Can you spray latex or emulsion paint with an HVLP?

by | Oct 14, 2016 | News, Uncategorized | 0 comments

Spraying latex and high viscosity paint with a 6-stage system

Yes. But here is what you need to know:

  • Latex paints differ in their formulation, composition and viscosity.
  • In the manufacturing process, many latex paints have coarse ground resins and pigments, unlike other coatings where the resins and pigments are finely ground.
  • The reason is that latex paint is generally made to be brushed, rolled or applied with airless spray technology rather than an air atomizing technology such as HVLP.
  • HVLP sprayers vary widely in the available nozzle pressure. Smaller, lower powered, less expensive HVLP turbine units do not have the pressure necessary to apply a generally acceptable smooth finish.
  • While you might get the paint to come out of the spray gun with a low powered HVLP system, application speed will be slow and the finished surface either wavy (orange peel) or coarse.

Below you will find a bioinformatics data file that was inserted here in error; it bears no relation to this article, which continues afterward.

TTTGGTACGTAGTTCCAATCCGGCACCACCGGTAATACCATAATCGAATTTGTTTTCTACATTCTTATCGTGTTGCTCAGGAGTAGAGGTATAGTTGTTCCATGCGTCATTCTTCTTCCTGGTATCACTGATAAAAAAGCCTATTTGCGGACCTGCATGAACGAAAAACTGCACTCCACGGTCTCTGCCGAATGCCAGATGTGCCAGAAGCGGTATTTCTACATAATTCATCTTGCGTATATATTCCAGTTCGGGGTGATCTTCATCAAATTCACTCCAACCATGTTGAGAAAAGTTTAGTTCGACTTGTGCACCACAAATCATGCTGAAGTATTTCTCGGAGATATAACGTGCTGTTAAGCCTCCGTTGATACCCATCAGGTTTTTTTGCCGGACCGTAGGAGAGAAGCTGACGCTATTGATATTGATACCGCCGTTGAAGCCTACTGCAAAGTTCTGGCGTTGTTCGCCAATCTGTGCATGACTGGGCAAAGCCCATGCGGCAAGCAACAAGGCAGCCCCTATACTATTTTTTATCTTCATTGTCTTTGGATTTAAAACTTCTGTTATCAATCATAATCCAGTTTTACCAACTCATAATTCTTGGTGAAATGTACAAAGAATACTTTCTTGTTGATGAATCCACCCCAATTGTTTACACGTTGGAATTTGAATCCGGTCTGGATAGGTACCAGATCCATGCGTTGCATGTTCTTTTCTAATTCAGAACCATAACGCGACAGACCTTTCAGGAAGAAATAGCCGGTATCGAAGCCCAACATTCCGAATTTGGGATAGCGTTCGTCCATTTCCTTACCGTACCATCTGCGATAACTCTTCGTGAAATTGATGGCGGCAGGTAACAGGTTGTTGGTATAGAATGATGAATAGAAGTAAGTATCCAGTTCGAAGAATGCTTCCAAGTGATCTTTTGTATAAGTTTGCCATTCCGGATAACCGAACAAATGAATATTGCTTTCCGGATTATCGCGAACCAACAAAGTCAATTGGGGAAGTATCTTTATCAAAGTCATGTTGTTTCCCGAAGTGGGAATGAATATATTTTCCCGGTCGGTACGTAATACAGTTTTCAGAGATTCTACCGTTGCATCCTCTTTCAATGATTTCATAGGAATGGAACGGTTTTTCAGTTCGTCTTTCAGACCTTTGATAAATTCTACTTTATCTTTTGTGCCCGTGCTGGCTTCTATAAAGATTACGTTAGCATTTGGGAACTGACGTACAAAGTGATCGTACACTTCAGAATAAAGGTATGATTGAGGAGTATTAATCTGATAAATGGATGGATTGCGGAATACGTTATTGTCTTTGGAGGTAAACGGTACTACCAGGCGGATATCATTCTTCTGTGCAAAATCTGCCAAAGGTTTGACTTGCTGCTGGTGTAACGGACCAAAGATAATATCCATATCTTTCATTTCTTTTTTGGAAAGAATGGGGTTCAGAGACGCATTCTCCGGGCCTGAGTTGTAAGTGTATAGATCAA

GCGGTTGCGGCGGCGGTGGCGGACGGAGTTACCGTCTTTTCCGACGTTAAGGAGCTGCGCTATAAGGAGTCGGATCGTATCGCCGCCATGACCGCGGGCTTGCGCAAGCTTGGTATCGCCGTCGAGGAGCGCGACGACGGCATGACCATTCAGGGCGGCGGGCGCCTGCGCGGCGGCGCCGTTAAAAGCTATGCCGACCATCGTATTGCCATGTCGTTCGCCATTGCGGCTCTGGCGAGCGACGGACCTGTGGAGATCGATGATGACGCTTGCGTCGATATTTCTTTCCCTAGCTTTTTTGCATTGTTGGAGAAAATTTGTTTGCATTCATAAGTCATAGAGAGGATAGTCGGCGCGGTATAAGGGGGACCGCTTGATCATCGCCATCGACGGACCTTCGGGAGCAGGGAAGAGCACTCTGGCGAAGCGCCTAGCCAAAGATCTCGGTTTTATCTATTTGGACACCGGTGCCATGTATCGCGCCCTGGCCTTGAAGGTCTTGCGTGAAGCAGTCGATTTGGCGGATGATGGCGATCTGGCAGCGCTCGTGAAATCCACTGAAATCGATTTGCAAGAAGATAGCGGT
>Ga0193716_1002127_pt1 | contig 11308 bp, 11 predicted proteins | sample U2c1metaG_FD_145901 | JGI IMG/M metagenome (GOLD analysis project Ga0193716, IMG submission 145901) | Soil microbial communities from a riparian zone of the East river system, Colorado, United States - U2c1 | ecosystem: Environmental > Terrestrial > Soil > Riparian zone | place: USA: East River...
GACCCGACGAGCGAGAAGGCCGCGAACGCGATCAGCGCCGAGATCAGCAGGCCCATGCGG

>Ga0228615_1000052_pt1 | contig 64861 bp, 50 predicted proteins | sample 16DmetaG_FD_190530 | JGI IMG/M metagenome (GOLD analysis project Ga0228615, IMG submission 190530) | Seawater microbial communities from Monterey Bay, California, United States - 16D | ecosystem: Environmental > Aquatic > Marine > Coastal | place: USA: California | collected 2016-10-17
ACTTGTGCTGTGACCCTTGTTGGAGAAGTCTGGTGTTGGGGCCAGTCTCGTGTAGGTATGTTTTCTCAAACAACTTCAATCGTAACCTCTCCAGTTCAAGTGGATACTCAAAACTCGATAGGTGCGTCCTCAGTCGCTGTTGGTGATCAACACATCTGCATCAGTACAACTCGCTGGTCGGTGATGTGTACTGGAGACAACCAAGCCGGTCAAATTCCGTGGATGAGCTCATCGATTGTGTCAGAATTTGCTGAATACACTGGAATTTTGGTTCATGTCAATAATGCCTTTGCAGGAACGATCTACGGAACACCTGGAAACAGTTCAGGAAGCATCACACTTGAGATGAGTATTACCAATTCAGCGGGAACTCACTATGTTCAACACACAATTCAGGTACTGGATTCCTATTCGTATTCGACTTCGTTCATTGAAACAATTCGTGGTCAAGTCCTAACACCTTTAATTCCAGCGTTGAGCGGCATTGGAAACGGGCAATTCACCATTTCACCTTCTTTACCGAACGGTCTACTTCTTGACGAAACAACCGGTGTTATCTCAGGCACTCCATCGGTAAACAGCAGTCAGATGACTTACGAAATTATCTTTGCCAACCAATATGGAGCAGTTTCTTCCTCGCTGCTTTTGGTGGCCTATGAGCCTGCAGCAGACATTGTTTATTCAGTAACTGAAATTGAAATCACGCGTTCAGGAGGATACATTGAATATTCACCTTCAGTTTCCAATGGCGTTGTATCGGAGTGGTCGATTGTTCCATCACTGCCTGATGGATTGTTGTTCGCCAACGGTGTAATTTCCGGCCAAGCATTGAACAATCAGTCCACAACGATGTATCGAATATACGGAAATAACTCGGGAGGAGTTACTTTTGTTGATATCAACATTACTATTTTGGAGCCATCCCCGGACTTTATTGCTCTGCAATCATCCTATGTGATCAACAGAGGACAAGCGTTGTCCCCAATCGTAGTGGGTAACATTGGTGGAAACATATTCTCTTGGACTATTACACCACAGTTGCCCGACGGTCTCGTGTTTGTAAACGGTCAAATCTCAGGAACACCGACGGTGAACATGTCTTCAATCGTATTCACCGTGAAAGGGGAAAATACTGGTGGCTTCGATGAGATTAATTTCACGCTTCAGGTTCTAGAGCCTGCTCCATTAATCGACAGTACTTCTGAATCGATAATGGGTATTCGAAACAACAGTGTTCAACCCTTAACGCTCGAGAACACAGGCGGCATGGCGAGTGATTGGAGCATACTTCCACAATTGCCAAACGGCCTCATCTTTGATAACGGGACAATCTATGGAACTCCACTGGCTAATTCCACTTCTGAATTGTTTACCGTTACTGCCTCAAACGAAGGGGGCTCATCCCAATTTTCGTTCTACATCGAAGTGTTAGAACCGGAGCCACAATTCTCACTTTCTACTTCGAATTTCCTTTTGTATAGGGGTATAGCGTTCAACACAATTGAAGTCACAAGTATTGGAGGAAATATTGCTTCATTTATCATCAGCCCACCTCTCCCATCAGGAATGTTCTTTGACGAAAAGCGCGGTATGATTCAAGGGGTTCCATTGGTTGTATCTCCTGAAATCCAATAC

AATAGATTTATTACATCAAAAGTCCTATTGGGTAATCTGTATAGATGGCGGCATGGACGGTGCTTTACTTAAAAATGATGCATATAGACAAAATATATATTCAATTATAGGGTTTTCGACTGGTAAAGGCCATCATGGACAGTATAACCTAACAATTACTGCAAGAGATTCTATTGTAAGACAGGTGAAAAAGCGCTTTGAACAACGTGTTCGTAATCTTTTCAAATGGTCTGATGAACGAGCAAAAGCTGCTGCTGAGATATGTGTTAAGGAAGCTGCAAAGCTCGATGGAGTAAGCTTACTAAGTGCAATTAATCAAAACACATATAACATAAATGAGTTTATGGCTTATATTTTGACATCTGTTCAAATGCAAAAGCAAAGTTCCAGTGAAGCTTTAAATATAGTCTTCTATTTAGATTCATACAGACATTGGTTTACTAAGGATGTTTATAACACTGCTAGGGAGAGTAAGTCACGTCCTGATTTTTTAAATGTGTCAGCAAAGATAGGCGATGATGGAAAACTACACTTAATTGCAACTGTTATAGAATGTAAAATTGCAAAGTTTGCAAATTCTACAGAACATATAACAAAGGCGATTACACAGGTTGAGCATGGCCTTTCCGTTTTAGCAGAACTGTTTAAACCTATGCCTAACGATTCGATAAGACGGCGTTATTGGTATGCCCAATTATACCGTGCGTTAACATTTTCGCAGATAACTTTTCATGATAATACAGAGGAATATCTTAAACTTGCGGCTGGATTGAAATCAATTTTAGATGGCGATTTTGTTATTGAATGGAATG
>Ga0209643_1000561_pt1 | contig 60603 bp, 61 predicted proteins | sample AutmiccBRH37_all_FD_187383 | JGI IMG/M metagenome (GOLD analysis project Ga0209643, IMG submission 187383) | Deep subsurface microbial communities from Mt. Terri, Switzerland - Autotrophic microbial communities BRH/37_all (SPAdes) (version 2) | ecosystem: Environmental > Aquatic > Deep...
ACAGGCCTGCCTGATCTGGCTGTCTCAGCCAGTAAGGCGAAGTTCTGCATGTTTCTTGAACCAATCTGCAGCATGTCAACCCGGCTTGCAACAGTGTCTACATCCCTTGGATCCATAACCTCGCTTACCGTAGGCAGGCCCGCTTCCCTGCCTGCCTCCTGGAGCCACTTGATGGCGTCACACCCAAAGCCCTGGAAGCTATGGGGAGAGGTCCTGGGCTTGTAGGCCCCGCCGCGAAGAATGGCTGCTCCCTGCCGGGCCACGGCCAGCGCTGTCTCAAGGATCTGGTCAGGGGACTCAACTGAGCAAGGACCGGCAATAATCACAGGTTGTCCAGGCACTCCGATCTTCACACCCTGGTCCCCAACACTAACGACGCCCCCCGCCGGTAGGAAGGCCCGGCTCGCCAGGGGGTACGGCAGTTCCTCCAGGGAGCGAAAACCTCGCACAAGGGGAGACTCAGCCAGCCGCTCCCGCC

• Thinning the paint is necessary to improve the ability of the equipment to atomize the paint better and the addition of a latex conditioner (Floetrol) will assist in helping the finish flow and level better.
  • How much you need to thin the product will depend on the size of the turbine unit (3-stage to 6-stage), available pressure, and the quality of the paint selected. This will vary anywhere from 0% to 50%.
  • The downside of thinning latex paint is loss of sheen. A gloss sheen can become virtually a flat sheen with excessive thinning.
  • Slower drying and multiple applications are also issues.
  • On the brighter side, newer more powerful turbines (6-stage units) that put out much higher atomizing pressure allow most materials or paints to be sprayed unreduced.
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